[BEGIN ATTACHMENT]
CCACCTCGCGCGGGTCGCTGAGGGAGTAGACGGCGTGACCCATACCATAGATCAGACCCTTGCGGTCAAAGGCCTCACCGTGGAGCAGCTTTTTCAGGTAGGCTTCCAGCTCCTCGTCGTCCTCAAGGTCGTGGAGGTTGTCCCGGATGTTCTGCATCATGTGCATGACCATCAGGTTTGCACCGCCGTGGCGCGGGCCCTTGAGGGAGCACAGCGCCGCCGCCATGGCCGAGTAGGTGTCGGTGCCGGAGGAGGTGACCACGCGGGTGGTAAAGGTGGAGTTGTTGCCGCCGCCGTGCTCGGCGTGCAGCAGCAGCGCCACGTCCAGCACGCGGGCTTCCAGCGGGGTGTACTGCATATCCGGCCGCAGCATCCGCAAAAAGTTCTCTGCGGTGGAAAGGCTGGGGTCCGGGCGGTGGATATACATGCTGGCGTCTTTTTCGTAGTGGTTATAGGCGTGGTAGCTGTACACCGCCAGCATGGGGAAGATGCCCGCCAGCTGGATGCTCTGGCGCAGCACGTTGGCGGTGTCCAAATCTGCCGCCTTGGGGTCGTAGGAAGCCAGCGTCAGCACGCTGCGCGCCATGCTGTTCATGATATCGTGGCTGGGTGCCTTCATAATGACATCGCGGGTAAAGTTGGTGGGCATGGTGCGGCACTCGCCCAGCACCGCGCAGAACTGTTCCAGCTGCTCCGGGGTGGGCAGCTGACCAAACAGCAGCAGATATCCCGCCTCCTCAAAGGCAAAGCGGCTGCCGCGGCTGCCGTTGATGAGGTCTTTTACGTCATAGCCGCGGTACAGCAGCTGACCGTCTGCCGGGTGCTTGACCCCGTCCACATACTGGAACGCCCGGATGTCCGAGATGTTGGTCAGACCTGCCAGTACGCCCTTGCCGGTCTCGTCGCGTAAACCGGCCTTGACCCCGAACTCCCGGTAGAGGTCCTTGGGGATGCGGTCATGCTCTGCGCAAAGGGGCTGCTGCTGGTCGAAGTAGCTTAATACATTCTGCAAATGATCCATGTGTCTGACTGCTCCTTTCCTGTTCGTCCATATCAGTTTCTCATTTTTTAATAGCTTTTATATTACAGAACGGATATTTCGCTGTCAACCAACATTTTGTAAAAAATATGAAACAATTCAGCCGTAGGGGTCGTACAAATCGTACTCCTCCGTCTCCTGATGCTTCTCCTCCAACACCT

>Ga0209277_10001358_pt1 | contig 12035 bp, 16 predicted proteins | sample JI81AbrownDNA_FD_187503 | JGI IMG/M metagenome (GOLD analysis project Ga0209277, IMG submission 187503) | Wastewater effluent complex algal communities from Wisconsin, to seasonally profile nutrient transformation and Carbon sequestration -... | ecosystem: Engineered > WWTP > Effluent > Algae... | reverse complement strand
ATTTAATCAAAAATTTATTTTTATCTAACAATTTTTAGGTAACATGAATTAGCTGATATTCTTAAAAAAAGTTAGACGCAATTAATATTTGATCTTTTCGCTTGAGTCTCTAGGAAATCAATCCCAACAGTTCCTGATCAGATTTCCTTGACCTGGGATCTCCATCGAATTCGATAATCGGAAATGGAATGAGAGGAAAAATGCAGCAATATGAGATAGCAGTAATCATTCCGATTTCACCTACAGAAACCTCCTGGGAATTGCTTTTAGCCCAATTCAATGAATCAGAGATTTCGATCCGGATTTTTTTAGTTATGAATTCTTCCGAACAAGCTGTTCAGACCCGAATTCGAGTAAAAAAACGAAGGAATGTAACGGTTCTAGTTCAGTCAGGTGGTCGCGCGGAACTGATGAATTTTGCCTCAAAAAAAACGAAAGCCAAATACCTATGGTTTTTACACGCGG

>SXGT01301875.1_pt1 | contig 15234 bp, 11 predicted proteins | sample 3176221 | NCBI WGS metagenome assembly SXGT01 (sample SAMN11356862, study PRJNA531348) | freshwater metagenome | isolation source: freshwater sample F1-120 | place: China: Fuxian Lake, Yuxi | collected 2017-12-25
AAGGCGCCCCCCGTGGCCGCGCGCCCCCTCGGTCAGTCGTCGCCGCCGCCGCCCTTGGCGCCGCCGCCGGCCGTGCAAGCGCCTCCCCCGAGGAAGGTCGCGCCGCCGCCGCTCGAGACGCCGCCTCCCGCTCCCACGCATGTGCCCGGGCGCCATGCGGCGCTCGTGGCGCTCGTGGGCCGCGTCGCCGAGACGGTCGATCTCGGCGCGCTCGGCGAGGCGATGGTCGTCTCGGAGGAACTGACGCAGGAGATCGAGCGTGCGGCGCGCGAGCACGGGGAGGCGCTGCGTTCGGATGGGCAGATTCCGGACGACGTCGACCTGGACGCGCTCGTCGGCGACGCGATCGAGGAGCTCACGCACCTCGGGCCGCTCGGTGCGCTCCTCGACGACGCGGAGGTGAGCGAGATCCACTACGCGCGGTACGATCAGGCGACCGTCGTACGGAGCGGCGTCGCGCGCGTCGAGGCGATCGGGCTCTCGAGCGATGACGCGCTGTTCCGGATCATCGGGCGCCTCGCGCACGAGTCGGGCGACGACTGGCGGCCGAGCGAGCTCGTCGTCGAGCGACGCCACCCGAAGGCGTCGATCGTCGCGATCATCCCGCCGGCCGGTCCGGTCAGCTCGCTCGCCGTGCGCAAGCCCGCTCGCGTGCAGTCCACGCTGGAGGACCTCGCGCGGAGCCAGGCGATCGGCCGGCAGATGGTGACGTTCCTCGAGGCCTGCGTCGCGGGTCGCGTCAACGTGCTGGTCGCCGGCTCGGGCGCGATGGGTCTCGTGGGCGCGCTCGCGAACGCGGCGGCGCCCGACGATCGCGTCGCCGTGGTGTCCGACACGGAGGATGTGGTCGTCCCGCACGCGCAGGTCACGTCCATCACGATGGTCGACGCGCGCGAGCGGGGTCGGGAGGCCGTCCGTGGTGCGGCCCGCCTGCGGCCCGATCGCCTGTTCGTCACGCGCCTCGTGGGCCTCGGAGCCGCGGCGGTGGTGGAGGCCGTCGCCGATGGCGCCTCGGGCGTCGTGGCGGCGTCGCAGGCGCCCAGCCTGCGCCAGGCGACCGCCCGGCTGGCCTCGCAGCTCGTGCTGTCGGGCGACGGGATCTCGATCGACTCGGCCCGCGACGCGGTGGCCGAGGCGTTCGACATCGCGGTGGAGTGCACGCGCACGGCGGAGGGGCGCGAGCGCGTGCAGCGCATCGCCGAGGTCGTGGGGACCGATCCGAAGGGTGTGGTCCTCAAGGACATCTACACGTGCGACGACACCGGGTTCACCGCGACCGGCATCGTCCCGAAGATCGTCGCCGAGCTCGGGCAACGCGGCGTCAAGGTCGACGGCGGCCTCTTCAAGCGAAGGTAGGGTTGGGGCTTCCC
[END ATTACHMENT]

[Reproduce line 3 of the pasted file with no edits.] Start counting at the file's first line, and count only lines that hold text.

ATTTAATCAAAAATTTATTTTTATCTAACAATTTTTAGGTAACATGAATTAGCTGATATTCTTAAAAAAAGTTAGACGCAATTAATATTTGATCTTTTCGCTTGAGTCTCTAGGAAATCAATCCCAACAGTTCCTGATCAGATTTCCTTGACCTGGGATCTCCATCGAATTCGATAATCGGAAATGGAATGAGAGGAAAAATGCAGCAATATGAGATAGCAGTAATCATTCCGATTTCACCTACAGAAACCTCCTGGGAATTGCTTTTAGCCCAATTCAATGAATCAGAGATTTCGATCCGGATTTTTTTAGTTATGAATTCTTCCGAACAAGCTGTTCAGACCCGAATTCGAGTAAAAAAACGAAGGAATGTAACGGTTCTAGTTCAGTCAGGTGGTCGCGCGGAACTGATGAATTTTGCCTCAAAAAAAACGAAAGCCAAATACCTATGGTTTTTACACGCGG